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BBC Documentary Draws International Interest and More Israeli Ire

Controversy around the British Broadcasting Corporation (BBC) documentary "Israel's Secret Weapon" extended into the summer months, as it continued to be broadcast around the world.

On June 28, the program about Israel's nuclear weapons and its imprisoned nuclear whistleblower, Mordechai Vanunu, was shown on BBC World.

Israel's harsh and defensive reaction immediately followed - they cut off ties with the BBC. According to a report in Ha'aretz, the decision was made by representatives of the Foreign Ministry, Government Press Office and Prime Minister's Office. It was decided that Israeli officials will no longer give interviews to the BBC, nor will government offices assist any BBC reporters or producers.

Furthermore, the Government Press Office will make it difficult for anyone employed by the BBC to get work visas and press cards in Israel.

Following this lead, the management of Hotel Jerusalem Gold decided not to let BBC television crews stay at the hotel. A banner was draped on the hotel facade saying: "BBC crews, you are not wanted in this hotel." Hotel manager Ariela Shmida-Doron approached the chairperson of the Jerusalem Hotels Association, Rachel Goldberg, asking for all of Jerusalem's hotels to join a "hospitality boycott" of BBC crews.

Before the BBC World broadcast, officials in Israel attempted to get the BBC to cancel it. They objected that the show was not balanced and that it portrayed Israel as having an evil dictatorship, while ignoring the existential threat it faces.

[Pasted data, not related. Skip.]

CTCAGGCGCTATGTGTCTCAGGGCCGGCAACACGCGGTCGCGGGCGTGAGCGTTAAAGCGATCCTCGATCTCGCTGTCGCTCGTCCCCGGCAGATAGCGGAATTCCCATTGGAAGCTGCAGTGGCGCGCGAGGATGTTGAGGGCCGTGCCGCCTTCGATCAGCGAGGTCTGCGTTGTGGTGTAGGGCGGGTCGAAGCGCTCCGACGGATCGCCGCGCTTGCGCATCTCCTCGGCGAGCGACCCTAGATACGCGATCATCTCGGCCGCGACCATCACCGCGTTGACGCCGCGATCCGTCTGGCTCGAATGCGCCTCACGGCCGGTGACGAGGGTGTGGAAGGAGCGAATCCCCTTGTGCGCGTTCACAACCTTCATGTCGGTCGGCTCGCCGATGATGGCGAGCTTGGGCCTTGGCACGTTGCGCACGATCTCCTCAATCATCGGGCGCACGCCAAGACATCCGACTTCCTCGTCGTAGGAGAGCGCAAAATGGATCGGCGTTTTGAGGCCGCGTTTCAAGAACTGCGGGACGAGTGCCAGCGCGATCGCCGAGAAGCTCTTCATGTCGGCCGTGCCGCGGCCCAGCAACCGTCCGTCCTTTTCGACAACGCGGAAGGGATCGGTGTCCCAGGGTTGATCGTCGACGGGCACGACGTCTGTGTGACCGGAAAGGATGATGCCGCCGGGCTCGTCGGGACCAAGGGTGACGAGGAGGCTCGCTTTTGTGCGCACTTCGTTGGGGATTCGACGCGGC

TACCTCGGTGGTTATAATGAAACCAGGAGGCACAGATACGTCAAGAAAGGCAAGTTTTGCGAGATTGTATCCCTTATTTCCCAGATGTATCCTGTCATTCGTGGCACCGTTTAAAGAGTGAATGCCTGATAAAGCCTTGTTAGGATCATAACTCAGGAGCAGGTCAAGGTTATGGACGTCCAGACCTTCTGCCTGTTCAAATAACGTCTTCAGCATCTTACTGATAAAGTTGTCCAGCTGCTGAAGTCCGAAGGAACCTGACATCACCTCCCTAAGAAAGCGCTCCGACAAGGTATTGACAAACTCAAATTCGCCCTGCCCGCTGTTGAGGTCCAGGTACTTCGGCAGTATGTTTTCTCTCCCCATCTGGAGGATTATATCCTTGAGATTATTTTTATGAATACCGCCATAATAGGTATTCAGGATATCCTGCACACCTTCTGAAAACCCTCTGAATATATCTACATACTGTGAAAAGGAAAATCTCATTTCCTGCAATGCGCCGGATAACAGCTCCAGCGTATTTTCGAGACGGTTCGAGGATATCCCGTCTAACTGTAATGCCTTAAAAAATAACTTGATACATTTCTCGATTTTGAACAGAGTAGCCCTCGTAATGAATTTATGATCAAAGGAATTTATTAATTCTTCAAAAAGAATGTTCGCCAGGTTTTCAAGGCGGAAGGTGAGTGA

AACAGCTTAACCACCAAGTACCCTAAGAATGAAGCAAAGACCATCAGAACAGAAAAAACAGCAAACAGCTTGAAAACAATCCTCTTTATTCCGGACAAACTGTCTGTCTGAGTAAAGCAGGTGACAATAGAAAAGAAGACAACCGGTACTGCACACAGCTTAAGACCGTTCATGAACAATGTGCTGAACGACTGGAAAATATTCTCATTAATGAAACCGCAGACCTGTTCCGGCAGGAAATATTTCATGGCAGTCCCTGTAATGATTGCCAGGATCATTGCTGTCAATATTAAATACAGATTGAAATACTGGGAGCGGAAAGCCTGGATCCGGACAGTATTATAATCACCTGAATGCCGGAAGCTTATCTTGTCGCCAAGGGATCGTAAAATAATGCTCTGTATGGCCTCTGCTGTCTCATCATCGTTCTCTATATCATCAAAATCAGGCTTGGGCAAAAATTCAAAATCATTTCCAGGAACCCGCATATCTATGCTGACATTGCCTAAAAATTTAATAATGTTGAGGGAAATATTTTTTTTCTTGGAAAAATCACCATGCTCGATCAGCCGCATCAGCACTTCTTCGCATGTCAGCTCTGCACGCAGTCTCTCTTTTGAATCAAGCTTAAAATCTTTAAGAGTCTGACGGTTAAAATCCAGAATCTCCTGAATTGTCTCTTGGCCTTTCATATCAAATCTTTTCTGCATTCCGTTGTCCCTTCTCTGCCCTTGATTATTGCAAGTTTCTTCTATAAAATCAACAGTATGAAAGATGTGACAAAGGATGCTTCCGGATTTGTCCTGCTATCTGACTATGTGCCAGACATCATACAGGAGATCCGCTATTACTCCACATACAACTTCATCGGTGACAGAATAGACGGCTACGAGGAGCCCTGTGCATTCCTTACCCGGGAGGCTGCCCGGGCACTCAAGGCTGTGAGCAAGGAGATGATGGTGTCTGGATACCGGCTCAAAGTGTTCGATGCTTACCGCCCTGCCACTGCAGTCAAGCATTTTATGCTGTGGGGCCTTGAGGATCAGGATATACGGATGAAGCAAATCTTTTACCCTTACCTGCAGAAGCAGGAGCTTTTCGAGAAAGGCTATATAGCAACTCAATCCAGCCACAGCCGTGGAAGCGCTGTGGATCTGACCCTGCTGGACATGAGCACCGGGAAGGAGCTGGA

For some time, Danny Seaman, the head of the Government Press Office, had been accusing the BBC of having an anti-Israel policy, bordering on anti-Semitism. After "Israel's Secret Weapon" was broadcast on BBC World, he claimed that the program was an attempt to cast Israel in a negative light.

The fact that the documentary caused Israel to break relations with the BBC only served to create even more interest in its important message.

A week after it was broadcast on BBC World, Channel 10 in Israel aired a special program with selections from the documentary. Also included was a panel of the station's security and defense reporters, information about Israel's nuclear program, and questions and answers.

In mid-August, the program was telecast on stations in Norway, Australia and on the Worldlink TV cable station in the U.S. The Sydney Morning Herald gave prominent space to a review of the program and listed it as the program of the week. As a result of "Israel's Secret Weapon" being shown throughout the world, people are visiting the U.S. and U.K. campaign websites and sending sympathetic e-mail messages, wondering what they can do to help free Mordechai Vanunu.


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